Should Your Patio Be Higher Than the Lawn? (If Yes, How High?)

The patio offers the privacy you deserve in the backyard.

But if you are in the process of rethinking how it is laid, the information you are about to get here could help you turn the space into it a remarkable centerpiece.

So, Should Your Patio Be Higher Than the Lawn?

The answer is YES, here are two reasons why:

1. An Elevation Is Necessary to Create Distinction and Prevent Grass Encroachment

Patios are raised slightly by default so you don’t have to deal with creeping grass that crawls into the space to ruin it with unwanted moisture.

Turf grass can overgrow with minimal rain and sun, eventually overtaking the structure and crawling inside.

Once the grass encroaches into your patio, keeping bugs and pests away becomes a challenge.

It alters the health and look of your beautiful relaxing space and makes it more demanding to maintain or restore its original look.

Need for Distinction

A clear border is necessary for orderliness on your flower bed, especially if it borders the patio.

Building your patio level with the garden may make it difficult to define the border because the soil will keep spilling over during maintenance.

It only makes you elevate your patio and repurpose the time you would’ve spent restoring the border.

Ease Of Maintenance

Still, on grass – a raised patio makes cutting the grass and maintaining the lawn easier.

You just run your mower on it or trim the grass against the patio’s edge.

2. Raised Patios Rarely Flood or Get Waterlogged

Just picture the scenario – you built your patio level with the rest of your backyard but didn’t know the area is prone to flooding in rainy seasons.

Since it lacks the elevation to keep off the water, instead of the floodwater stopping at the border – the water flows in and turns into a pool.

In addition to flooding, waterlogging is common on patios built level with the backyard.

If your locality is prone to flooding, raise your patio just in case.

The Patio Floor Should Slope Too

Raising your patio above the lawn does a great job of nipping your moisture problems in the bud, but that alone is not enough.

For maximum protection, the patio’s floor should be built to slope slightly to one side.

The sloping floor prevents rainwater from forming pools and works with the elevation to avoid flooding.

What’s the Difference Between a Deck and A Patio?

Elevation can be understood better by understanding the difference between outdoor structures.

Many people need clarification on decks/porches and patios.

  • Decks/porches are roofed that extend slightly from the property.
  • Decks are traditionally raised 5.5” off the ground, about three times higher than patios.

On the other hand, a patio is a paved section laid directly on the ground. It can be detached or attached to the home.

The main difference is that decks are typically attached to the home, whereas patios may be detached depending on the owner’s goals.

Also, the deck floor rarely comes into direct contact with the ground.

While patios are traditionally built to sit directly on the ground, using certain materials may warrant a separation, but that’s still rare.

So We Agreed the Patio Should Be Higher Than the Lawn, But How High?

The perfect patio must stand 5″ – 1.5″ above the ground.

That specific range is recommended for two reasons.

Firstly, this height is significant enough to discourage creepers and other invasive grasses from invading the patio’s floor.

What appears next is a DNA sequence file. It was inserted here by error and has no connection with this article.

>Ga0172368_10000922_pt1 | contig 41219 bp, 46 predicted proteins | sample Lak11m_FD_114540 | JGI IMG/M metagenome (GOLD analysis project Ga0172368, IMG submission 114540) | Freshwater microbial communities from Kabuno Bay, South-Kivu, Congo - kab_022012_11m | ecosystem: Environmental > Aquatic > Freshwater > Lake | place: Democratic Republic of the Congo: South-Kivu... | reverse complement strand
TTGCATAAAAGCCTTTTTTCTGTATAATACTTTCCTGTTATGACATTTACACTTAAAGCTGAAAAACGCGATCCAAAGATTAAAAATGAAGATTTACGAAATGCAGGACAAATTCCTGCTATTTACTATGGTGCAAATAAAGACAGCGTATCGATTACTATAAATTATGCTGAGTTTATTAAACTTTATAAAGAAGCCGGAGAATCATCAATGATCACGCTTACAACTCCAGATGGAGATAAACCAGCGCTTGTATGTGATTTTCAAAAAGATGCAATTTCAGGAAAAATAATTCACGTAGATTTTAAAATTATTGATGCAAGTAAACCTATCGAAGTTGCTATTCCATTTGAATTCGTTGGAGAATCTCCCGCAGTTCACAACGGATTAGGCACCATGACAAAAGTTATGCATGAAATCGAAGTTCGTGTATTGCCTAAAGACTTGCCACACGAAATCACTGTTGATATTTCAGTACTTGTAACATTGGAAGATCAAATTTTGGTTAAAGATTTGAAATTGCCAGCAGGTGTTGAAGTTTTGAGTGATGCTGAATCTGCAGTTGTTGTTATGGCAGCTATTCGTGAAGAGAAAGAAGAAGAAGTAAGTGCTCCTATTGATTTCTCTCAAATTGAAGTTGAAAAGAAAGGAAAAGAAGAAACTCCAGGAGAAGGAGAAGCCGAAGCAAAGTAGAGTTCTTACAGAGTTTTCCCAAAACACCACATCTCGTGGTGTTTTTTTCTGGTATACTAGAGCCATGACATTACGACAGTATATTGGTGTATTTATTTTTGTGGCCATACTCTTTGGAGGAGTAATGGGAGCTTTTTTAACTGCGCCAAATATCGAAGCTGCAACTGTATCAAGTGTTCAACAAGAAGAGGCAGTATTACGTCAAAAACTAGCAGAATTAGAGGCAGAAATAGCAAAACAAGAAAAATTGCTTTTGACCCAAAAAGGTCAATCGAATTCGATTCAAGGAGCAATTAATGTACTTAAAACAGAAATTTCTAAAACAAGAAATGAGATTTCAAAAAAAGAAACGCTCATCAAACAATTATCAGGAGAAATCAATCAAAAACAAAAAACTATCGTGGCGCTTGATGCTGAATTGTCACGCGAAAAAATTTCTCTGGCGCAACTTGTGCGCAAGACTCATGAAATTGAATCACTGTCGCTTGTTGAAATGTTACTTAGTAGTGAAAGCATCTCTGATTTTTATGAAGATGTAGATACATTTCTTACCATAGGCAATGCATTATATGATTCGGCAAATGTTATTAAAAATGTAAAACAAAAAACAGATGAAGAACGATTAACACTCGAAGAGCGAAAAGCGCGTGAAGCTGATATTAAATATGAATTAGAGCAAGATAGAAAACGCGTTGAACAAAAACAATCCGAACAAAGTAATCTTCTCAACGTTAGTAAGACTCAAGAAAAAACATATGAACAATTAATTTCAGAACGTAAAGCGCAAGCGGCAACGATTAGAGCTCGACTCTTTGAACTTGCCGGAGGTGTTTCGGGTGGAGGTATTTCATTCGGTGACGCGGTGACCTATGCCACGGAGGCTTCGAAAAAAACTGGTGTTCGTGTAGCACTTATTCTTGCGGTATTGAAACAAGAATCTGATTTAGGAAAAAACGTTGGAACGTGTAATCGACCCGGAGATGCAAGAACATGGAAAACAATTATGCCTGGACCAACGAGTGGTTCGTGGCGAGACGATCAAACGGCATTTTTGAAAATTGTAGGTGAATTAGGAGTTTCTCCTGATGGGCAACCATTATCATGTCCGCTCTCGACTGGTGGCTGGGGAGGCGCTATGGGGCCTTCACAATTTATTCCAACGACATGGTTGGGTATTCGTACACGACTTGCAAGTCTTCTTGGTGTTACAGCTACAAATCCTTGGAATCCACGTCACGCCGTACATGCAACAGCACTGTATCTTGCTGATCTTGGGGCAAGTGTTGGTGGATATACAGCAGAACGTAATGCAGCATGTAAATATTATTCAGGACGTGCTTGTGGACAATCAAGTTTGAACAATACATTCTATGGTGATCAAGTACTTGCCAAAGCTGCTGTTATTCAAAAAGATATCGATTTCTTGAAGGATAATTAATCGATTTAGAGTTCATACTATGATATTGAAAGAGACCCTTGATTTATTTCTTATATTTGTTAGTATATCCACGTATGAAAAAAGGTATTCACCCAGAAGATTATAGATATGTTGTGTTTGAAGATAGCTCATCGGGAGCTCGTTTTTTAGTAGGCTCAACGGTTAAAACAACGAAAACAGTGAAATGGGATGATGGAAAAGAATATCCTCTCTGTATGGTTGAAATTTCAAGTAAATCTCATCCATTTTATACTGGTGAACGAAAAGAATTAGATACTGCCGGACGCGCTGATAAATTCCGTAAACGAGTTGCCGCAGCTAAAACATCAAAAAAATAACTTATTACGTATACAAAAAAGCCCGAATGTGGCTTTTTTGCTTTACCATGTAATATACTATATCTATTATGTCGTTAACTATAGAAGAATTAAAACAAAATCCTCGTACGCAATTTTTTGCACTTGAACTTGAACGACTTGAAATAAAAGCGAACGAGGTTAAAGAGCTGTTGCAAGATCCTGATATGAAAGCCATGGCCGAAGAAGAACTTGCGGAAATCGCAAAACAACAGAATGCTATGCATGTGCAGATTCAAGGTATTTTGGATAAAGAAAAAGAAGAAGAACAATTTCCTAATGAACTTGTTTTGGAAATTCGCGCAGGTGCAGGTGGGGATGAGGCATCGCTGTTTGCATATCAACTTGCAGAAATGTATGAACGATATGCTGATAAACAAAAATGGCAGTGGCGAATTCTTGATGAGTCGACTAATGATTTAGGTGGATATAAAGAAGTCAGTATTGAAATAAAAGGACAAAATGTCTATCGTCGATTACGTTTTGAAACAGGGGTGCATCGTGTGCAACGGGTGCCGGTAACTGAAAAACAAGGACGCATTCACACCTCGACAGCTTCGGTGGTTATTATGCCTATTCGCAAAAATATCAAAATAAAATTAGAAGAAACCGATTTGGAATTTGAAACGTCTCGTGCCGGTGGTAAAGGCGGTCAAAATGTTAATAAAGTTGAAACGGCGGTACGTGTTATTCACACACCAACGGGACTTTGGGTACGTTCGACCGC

The second advantage of this height is that it prevents dirt and water from washing into the patio.

Get The Slope Right

Another feature of an ideal patio is a 1 – 2 percent slope difference between it and the yard.

The slope should increase with every 1 ft. traveled.

A slope outside the above range would be either too low to show any difference or too steep to give you trouble walking in from the yard.

For homeowners with inconsistent yards, the best approach is to locate the easiest part to level up and build your patio there.

The Patio May Still Appear Level Even If It’s Already Raised

It is also worth knowing that the recommended height of 5″ – 1-5″ and slope of 1 – 2 can be hard to detect even at close range.

That’s why some patios appear flat with the rest of the yard until you get close enough.

Should A Patio Stand Level with Backyard Grass?

The answer is YES but not worth the trouble. While the patio should be consistent with the rest of the landscape (height-wise), an inch above the grass would be alright.

Also, whether to level up with grass or not will boil down to your taste.

Different types of lawn grass  are only cut at specific heights.

Different heights take different periods to achieve.

It’s too difficult to try and match the heights of the grass and the patio.

Be Moderate With Your Grass

Remember to keep your grass reasonably cut for better results. If you trim it too lowly, the patio will appear to stand too much above the ground, which may not be very appealing.

On the other hand, trimming it too high makes the patio appear to sink into the grass, which is just as unappealing.

My Contractor Made a Mistake. Should I Raise My Patio Above the Lawn?

Raising the patio any further would be unwise because you will keep raising it until you blow a ton of money and time.

So, you must have a lot of time and money to go down that route.


Your patio has to stand taller than your lawn though smaller than your deck.

There are several good reasons for that.

Firstly, height is necessary to keep the lawn grass in check.

Secondly, the border between your patio and the lawn may be less defined if the grass is allowed to overgrow it.

Such a situation would ruin the lawn’s and the patio’s aesthetics.